No shot is hard to make, it’s just easier to miss

Image Credit: World Archery

Thinking of trying something new? A new hobby? Ever thought of Archery?

I’m an experienced archer who has been shooting for just over two years now. Starting out was scary and fun at the same time. Learning a new sport can always be challenging but rewarding once the skill has been learnt. But don’t just take my word for it…

Netflix released a documentary called, Ladies First (2018). An inspirational survival story of Deepika Kumari. As a girl born on the roadside to abject poverty in rural India and with limited women’s rights, she went in search for food, and stumbled upon archery. Within 4 years she had became the Number One archer in the world at the age of only 18, and represented India at two Olympics.

There are many benefits to choosing archery as your new sport and hobby. Anyone can join, whether male, female, fit or disabled it is a universal sport. With hundreds and thousands of practice arrow, serious dedication and natural talent, the potential is there for higher standard events at the Olympics or Paralympics if you wanted. There are both negatives and positives, much like most sports.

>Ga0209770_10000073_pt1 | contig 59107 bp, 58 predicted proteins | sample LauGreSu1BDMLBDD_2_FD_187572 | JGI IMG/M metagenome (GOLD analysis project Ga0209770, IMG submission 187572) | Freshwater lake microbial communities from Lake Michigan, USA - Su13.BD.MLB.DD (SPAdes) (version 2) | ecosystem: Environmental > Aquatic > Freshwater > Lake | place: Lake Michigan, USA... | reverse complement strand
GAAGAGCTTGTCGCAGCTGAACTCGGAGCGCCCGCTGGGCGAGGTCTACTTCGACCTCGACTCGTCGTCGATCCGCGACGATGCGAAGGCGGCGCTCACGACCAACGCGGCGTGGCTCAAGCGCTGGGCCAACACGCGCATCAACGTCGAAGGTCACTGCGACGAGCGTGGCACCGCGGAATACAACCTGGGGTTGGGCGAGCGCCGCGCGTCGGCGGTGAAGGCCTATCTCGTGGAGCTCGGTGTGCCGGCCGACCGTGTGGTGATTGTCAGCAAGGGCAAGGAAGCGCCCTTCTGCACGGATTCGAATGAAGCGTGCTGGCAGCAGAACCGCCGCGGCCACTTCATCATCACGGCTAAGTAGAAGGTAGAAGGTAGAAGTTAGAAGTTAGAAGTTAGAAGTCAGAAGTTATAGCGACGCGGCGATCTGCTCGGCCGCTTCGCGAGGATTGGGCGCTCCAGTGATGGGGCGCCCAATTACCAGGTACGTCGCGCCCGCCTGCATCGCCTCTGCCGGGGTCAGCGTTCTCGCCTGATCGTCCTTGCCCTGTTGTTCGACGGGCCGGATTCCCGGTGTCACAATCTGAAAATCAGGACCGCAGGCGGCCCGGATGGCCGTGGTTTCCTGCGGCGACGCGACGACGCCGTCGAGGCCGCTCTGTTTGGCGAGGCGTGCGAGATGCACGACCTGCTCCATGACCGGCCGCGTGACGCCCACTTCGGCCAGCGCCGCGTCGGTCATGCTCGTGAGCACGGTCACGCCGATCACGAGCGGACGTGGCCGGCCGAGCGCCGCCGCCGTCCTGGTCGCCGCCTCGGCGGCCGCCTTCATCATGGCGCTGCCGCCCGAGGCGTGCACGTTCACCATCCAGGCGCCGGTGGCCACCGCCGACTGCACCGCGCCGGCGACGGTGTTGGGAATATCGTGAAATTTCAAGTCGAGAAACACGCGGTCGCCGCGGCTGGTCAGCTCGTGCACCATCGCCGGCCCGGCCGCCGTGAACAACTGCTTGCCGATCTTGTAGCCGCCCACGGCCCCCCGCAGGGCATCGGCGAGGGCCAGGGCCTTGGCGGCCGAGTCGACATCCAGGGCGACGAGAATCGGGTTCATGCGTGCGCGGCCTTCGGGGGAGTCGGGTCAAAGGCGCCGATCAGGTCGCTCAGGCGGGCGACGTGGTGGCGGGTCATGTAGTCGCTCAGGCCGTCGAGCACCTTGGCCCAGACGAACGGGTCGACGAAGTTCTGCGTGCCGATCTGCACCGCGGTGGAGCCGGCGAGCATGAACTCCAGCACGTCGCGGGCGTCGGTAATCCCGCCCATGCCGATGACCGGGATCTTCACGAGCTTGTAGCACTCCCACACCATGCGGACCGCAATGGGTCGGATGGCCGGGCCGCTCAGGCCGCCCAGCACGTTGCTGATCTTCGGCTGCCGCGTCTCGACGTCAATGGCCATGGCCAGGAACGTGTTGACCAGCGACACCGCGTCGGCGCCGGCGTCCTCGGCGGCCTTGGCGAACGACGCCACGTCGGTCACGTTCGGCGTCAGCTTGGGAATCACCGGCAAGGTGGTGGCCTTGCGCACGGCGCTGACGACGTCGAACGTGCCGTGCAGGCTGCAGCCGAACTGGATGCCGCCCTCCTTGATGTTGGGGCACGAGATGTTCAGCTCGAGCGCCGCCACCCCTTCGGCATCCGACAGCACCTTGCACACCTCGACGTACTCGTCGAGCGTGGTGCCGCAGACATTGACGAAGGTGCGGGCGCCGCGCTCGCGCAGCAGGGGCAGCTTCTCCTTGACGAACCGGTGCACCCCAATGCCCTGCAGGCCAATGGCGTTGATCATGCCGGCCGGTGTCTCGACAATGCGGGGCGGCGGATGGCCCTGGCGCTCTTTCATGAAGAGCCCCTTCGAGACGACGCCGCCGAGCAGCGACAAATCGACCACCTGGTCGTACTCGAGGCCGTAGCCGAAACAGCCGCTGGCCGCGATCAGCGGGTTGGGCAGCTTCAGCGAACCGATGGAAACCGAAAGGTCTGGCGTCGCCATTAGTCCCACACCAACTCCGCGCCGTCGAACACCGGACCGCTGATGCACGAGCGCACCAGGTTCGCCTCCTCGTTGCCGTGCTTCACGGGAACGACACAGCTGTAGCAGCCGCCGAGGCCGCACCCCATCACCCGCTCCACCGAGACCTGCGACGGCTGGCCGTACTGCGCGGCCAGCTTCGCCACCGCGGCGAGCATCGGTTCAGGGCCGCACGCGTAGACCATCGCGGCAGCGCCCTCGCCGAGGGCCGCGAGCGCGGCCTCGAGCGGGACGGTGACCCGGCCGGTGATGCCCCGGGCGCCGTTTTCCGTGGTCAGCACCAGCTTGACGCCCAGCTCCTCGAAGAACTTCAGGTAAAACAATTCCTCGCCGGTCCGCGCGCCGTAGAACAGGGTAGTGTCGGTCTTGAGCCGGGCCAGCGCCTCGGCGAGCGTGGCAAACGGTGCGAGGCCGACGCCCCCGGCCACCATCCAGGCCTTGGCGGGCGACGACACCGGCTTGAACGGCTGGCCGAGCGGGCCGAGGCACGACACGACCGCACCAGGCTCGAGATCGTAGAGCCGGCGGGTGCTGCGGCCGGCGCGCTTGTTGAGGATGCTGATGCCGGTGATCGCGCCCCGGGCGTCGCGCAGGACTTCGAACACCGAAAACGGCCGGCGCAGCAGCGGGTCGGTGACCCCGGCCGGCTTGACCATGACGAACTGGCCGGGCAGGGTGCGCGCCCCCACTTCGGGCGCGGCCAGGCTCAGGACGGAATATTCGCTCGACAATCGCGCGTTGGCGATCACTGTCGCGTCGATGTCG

Image Credit: Jade Medley

One of the negatives to the sport is getting the annoyance to off days at practice, when the arrows don’t go where you want them to, but with practise that would soon change. The only other negative is that archery is a very expensive hobby, from buying you’re every first kit, to buying replacements when arrows break or get lost. A typical beginners kit into archery can cost anywhere from £500 or more.  The link below shows the various types you can buy and price ranges of these items


‘When I brought my bow two years ago it cost me a little over £700.  Since then I have still been buying all sorts of bells and whistles for my bow’ (Toby Moss, Experienced archer)

‘I got my first bow many years ago. I have changed many parts on the bow, so many that it’s not actually the same bow anymore.’ (Katie Lever, Experienced archer)

Grant Medley’s daughter took up the hobby of archery, he feels it’s a fantastic sport to get into, and it’s enjoyable to watch others compete. ‘I would join an archery club, but I can see that it is probably an expensive sport and hobby. I do believe it is something that I would really enjoy though.’ (Grant Medley, Father of an experienced archer)


Apart from the enjoyment you can gain form archery there are also many health benefits

‘It can improve your eye to hand coordination, it helps with patience and self-confidence.’ (Grant Medley) While drawing the bow does expend energy, so does the walking to and from the target on end to end when collecting arrows. It’s a very high sport in burning calories. The weight of the bow helps to build muscles and strength when drawing, in your back, arms, hands and the chest. Archers also learn to maintain focus when shooting, avoiding distractions such as, wind, distance, noise and other competitors when they are shooting simultaneously. This level of focus then heightens the archer’s coordination and patience. ‘Having the determination to precisely repeat a technique makes you a better archer and, consequently, a better person!’ (World Archery website)